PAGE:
How Civilian Voices Can Shape Negotiations

Empirical studies have shown that settlements that address the underlying political incompatibilities that led to conflict in the first place are more likely to succeed. While much has been made about the personalities of SAF’s Burhan and RSF’s Hemedti and their long and complicated history, there are larger structural forces—and underlying incompatibilities—behind the current war and the preceding coup and revolution. 

Following the 2019 revolution against the regime of military dictator Omar al-Bashir, it was likely that there would be a reckoning between military and democratic forces (with military forces temporarily settling the question through the 2021 coup). It was also likely that there would be a reckoning between the dominant Nile Arab elites (and the SAF, which they controlled) and the other Arab groups on the periphery, long employed to do the dirty work of al-Bashir’s regime, first as Janjaweed and later as RSF, but always kept at arm’s length from real political power. It was likely that there would be a reckoning between the forces of Islamism, entrenched as a core element of al-Bashir’s regime, and the growing desire for modern secularism among Sudan’s urban youth. And it was inevitable that there would be a reckoning between the historical over-concentration of economic and political power in the core at the expense of Sudan’s periphery.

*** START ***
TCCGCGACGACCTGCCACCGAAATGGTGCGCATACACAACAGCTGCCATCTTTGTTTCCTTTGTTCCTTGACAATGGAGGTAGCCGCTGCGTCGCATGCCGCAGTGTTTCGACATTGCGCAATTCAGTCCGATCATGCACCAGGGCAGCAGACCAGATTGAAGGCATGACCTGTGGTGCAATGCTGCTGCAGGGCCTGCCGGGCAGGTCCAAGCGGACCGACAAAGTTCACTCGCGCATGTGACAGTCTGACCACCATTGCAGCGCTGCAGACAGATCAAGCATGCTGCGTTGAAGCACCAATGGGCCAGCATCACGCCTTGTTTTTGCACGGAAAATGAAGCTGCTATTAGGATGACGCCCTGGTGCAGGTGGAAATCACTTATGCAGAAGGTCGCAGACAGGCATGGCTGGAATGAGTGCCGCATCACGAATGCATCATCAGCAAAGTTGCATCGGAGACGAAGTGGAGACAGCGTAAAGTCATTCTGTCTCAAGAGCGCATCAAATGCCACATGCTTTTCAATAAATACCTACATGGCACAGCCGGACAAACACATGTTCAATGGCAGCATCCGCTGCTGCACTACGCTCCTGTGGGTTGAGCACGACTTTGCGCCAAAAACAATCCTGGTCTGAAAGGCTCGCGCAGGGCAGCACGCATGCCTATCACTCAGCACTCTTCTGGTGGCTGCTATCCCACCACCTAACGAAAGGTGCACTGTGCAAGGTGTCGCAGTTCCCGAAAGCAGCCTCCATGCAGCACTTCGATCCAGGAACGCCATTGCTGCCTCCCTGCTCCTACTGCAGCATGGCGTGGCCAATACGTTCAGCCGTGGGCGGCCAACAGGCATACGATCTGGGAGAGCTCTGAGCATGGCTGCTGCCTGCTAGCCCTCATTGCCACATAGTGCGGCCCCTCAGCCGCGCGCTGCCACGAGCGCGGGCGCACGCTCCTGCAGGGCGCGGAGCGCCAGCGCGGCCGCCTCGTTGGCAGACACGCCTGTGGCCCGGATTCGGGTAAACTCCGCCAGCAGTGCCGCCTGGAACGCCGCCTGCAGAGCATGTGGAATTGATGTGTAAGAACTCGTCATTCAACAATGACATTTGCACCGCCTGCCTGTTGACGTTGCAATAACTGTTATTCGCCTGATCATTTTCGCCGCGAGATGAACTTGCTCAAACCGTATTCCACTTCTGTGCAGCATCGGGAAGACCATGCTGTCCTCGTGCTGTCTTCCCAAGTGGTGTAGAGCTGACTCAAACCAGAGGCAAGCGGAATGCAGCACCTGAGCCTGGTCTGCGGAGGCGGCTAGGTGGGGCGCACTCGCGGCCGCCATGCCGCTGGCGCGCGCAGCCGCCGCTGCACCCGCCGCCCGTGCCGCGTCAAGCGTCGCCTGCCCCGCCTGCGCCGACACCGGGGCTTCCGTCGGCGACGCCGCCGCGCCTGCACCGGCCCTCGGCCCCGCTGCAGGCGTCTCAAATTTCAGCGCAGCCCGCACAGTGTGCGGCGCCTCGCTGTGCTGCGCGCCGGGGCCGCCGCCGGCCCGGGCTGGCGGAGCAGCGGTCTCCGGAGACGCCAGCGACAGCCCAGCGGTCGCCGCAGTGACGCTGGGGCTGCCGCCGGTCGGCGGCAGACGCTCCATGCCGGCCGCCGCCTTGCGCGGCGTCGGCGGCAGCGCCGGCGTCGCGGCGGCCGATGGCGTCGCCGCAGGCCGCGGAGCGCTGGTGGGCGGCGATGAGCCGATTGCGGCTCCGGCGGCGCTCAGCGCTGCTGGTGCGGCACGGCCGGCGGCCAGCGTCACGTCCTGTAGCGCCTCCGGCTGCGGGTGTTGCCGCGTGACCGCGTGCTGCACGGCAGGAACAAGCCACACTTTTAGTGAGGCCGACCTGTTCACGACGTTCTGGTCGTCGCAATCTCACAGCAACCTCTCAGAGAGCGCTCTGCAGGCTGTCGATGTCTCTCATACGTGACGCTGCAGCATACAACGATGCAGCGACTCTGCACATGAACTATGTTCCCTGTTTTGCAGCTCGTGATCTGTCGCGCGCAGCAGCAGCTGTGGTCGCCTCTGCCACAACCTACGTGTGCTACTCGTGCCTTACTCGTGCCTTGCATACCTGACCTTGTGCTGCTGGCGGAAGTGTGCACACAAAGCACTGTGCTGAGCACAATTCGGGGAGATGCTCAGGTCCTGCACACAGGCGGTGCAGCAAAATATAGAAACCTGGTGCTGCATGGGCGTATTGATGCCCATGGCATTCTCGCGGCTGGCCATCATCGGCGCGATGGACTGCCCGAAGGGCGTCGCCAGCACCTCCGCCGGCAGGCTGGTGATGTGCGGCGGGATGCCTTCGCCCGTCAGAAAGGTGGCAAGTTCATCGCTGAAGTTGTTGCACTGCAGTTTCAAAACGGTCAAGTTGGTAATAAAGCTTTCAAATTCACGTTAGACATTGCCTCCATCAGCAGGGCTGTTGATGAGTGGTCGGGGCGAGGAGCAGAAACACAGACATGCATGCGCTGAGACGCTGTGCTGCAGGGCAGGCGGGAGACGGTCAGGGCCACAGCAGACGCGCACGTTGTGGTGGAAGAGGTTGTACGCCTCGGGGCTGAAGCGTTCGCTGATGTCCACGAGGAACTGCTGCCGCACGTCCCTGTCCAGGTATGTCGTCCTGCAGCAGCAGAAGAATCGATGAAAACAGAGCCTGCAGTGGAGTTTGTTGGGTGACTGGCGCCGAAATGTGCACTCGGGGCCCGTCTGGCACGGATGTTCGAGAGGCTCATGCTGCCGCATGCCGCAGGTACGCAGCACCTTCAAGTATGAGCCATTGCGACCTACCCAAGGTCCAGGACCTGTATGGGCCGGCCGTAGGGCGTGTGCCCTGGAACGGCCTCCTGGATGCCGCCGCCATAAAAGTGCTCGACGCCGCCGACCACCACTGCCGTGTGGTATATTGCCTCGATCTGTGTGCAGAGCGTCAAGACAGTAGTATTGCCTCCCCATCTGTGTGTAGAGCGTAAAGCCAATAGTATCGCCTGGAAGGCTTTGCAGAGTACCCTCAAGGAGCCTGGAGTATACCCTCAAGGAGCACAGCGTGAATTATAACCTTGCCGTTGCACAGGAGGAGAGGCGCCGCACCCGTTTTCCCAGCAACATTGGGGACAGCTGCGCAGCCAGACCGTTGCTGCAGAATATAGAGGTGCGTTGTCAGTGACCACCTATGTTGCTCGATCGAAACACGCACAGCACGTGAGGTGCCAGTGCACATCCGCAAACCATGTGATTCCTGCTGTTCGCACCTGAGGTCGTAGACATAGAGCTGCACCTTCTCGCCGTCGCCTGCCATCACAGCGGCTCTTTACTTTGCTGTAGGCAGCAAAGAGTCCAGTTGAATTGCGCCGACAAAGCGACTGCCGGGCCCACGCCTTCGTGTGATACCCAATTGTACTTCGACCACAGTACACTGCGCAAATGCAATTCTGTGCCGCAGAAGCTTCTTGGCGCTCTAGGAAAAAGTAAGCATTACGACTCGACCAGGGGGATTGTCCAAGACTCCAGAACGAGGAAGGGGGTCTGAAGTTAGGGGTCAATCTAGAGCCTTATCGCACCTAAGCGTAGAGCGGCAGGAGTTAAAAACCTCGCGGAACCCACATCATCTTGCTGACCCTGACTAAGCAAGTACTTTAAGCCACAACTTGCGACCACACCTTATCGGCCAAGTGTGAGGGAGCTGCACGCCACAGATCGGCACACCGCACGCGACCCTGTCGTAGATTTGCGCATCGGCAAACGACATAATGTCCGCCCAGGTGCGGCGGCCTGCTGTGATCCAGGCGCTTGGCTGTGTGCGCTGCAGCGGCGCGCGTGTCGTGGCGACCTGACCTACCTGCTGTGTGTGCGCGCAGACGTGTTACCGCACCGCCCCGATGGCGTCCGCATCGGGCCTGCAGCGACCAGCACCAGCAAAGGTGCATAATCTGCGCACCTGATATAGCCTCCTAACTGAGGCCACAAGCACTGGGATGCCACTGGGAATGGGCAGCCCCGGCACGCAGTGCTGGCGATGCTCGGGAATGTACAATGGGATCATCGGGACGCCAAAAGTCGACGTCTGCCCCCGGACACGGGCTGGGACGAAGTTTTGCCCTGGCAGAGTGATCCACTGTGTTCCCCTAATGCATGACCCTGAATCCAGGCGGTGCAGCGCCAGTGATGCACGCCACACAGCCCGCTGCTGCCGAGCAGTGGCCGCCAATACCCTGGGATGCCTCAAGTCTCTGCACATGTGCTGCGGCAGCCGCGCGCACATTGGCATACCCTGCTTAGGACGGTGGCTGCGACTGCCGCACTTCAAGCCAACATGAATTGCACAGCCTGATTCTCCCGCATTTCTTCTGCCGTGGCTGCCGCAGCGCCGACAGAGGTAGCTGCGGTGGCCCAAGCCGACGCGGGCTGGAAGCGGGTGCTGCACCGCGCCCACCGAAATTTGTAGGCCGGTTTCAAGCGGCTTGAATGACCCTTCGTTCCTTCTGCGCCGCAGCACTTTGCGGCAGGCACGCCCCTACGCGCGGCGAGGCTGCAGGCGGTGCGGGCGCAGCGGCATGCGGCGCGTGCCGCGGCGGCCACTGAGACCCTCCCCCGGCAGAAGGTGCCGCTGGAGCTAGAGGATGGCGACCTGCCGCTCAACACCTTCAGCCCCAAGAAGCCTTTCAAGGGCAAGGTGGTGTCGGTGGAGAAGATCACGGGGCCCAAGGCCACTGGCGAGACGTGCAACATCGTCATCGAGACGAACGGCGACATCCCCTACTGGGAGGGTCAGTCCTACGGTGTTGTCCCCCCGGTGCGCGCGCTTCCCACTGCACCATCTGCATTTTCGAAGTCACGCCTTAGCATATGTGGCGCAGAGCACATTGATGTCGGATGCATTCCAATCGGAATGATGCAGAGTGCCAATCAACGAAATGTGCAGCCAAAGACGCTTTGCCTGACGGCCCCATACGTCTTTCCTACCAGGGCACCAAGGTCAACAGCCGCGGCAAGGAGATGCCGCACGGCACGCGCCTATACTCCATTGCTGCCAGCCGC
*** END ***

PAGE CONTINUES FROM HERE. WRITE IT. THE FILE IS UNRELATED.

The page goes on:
Creating a credible framework or roadmap for addressing these incompatibilities requires the strong involvement of Sudanese civil society and political parties, many currently organized under the Taqaddum umbrella, as well as Sudanese youth, whose aspirations are represented by the Sudanese Resistance Committees (RCs) and other organizations. The recently concluded Taqaddum Founding Conference reaffirmed civil society’s commitment to a broad range of principles, from humanitarian access to representation of women and youth to federalism, democracy, and secularism.

Equally essential opportunities, such as a planned convention by the RCs—grassroots organizations that played a significant role in the overthrow of al-Bashir’s regime in 2019 and represent the Sudanese “street”—will produce frameworks and roadmaps. The RCs, in particular, because of their support among youth and local legitimacy in Sudan, are a voice the international community should support and elevate along with its push for an RSF-SAF ceasefire.

Regardless of when substantive negotiations begin, the benefits of a ceasefire are clear in the short term—it can allow for the distribution of humanitarian assistance and protection of civilians and property. Failed ceasefires can also pave the way for successful ones in the future. Any ceasefire should, therefore, be a welcome development. Yet, a durable peace requires substantive negotiations that credibly address underlying incompatibilities, and this cannot be done without the strong involvement of civilian voices and significantly increased international pressure on the SAF, RSF, and their international sponsors.

Santiago Stocker is the Resident Program Director for Sudan at the International Republican Institute (IRI). He previously served as Resident Program Director for Nigeria and as a Director in the State Department’s Bureau of Conflict and Stabilization Operations. The thoughts expressed in this piece are his own. Follow him on LinkedIn.